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Coontail

Ceratophyllum demersum

Coontail keeps its shape when taken out of water. (Maryland Department of Natural Resources)
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Coontail keeps its shape when taken out of water. (Maryland Department of Natural Resources)

Coontail is a bushy-looking bay grass with whorls of stiff, forked leaves along densely branched stems. It grows mostly in quiet freshwater areas such as the upper Chesapeake Bay and rivers, streams, lakes and ponds throughout the Bay watershed.

Appearance:

  • Slender, densely branched stems that can grow to 8 feet long
  • Stiff, forked leaves with fine teeth along one edge
  • Leaves grow in whorls of 9-10 along each stem
  • Whorls become more crowded toward the tip of the stems
  • Leaves keep their shape when taken out of the water
  • No true root system, which allows the plant to float freely in the water

Habitat:

  • Grows mostly in still or slow-moving fresh waters
  • Usually found in areas with moderate to high nutrient levels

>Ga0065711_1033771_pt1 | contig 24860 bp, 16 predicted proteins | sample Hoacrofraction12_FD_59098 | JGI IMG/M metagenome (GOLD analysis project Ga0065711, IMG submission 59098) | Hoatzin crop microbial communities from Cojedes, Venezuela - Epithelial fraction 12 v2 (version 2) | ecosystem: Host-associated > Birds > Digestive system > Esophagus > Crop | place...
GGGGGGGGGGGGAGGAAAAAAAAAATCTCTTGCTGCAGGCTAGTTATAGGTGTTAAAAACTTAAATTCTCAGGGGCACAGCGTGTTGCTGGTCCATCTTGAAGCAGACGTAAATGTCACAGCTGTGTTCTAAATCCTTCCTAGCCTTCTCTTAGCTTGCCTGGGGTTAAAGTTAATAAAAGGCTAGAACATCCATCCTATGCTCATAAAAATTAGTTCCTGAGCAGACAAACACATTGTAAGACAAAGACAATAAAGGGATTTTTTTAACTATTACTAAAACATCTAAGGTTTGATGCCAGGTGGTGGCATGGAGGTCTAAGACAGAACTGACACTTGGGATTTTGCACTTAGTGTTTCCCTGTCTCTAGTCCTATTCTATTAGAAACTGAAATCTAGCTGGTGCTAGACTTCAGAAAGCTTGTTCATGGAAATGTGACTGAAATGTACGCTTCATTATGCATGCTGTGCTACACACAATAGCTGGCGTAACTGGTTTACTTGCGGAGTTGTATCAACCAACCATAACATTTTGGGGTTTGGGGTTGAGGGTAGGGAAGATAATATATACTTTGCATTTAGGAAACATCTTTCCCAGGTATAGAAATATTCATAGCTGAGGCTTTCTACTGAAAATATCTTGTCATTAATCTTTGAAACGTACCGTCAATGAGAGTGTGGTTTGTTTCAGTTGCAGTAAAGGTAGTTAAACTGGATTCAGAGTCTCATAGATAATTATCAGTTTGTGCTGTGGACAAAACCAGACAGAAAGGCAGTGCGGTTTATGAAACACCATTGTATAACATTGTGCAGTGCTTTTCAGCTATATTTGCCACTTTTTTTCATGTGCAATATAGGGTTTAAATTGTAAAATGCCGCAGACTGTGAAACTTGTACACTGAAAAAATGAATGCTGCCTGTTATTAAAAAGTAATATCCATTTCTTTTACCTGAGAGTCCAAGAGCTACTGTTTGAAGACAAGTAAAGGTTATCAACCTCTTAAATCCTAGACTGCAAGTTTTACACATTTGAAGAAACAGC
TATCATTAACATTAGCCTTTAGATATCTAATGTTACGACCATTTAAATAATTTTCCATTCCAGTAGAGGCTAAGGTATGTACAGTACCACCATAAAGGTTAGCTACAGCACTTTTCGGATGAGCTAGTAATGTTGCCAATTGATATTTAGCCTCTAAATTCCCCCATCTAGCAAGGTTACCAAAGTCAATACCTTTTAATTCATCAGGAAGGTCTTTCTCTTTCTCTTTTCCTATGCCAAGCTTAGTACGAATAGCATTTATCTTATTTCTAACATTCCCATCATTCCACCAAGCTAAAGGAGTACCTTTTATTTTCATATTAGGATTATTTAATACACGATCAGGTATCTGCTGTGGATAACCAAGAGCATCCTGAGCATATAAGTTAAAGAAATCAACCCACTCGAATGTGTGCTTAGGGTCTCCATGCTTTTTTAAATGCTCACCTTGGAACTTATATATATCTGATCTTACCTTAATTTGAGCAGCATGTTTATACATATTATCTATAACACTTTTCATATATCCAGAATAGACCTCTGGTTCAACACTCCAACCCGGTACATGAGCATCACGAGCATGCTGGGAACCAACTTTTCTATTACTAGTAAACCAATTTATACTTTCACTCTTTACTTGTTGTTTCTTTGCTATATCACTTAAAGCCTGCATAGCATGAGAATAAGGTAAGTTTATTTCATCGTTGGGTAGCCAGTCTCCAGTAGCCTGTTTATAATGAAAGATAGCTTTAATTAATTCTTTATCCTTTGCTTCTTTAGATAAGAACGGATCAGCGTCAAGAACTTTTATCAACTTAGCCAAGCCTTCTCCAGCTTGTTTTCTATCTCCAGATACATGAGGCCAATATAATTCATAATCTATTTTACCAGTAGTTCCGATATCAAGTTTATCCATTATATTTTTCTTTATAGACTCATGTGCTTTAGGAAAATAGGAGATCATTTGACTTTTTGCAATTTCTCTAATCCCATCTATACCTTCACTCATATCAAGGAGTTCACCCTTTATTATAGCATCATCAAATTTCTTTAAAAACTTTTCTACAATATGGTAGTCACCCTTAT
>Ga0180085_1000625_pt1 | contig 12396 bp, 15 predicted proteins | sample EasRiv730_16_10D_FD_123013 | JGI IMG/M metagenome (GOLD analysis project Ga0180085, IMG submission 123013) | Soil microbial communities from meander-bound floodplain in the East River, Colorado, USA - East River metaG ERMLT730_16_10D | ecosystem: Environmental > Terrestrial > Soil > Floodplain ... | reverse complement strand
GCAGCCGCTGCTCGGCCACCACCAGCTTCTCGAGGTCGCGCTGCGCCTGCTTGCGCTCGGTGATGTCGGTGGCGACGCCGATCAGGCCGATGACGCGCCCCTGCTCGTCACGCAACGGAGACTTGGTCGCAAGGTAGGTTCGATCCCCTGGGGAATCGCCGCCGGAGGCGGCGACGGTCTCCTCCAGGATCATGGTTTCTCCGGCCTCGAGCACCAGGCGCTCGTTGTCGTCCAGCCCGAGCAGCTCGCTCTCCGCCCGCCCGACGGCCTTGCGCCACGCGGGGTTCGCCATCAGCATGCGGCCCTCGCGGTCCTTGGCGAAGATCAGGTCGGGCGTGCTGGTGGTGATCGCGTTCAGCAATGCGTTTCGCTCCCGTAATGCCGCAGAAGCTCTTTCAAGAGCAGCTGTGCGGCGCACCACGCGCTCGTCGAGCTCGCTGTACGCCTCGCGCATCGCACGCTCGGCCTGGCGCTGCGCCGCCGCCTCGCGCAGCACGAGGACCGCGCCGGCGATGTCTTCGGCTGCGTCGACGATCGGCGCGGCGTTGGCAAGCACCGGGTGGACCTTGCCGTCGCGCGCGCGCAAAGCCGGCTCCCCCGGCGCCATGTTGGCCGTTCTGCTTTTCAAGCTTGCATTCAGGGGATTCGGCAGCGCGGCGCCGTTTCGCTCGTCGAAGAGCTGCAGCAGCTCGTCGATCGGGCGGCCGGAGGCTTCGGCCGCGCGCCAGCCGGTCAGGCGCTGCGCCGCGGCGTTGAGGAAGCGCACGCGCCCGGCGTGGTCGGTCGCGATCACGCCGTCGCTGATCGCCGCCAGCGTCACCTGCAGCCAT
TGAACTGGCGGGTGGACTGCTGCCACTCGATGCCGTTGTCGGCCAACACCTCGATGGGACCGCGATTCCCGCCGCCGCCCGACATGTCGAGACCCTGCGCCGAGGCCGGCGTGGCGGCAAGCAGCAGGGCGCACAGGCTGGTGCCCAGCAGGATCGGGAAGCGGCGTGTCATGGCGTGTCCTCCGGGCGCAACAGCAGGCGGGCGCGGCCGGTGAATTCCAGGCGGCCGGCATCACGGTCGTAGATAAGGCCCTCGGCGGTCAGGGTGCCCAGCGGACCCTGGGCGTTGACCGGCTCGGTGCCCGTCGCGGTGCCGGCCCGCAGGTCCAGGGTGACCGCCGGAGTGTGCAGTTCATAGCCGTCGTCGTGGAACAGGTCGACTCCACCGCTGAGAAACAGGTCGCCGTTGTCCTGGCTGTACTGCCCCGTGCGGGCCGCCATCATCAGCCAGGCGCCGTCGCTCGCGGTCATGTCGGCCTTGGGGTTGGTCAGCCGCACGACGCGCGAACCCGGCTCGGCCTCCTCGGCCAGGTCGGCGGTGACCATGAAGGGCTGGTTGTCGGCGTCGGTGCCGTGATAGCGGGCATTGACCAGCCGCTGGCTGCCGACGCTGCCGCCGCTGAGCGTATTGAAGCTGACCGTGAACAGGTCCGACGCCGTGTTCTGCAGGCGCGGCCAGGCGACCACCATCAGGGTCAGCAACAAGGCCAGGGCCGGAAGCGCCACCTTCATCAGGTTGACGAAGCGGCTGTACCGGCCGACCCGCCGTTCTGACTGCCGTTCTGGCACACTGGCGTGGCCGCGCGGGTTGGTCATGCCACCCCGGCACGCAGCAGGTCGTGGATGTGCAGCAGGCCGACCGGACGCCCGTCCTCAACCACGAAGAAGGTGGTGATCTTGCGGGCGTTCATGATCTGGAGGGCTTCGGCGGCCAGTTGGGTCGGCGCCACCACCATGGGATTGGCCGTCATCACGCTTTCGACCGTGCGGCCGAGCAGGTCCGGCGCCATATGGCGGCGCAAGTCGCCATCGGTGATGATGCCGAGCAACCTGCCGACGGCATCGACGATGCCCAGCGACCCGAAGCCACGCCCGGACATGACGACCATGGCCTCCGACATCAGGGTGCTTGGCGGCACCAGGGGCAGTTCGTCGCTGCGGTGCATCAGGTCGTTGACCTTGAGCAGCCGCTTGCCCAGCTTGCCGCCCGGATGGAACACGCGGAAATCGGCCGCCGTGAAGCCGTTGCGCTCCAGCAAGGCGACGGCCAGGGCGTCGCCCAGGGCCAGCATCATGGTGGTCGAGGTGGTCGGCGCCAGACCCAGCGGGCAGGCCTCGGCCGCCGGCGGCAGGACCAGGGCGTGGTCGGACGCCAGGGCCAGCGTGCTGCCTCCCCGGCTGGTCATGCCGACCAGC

• Floats in dense masses just beneath the water’s surface
  • Can also grow near the bottom in channels and other deep areas
  • Sometimes found within large beds of other types of bay grasses

Range:

  • Found in the upper Chesapeake Bay and in freshwater streams, rivers, lakes and ponds throughout the Bay watershed
  • Also grows in some moderately brackish tidal rivers such as Maryland’s Middle River and the Potomac River near Alexandria, Virginia

Predators:

  • Migratory waterfowl

Reproduction and Life Cycle:

  • Usually reproduces asexually when stem fragments break off in autumn, overwinter on the bottom and develop into new plants in spring
  • Occasionally reproduces sexually when the plants flower and produce tiny nut-like seeds

Other Facts:

  • Also known as hornwort
  • Gets its name from its appearance, which is similar to a raccoon’s tail
  • Provides important shade, shelter and spawning areas for some fish
  • Can be confused with Eurasian watermilfoil. You can distinguish coontail by its stiff leaves that keep their shape when taken out of the water.

Sources and Additional Information:

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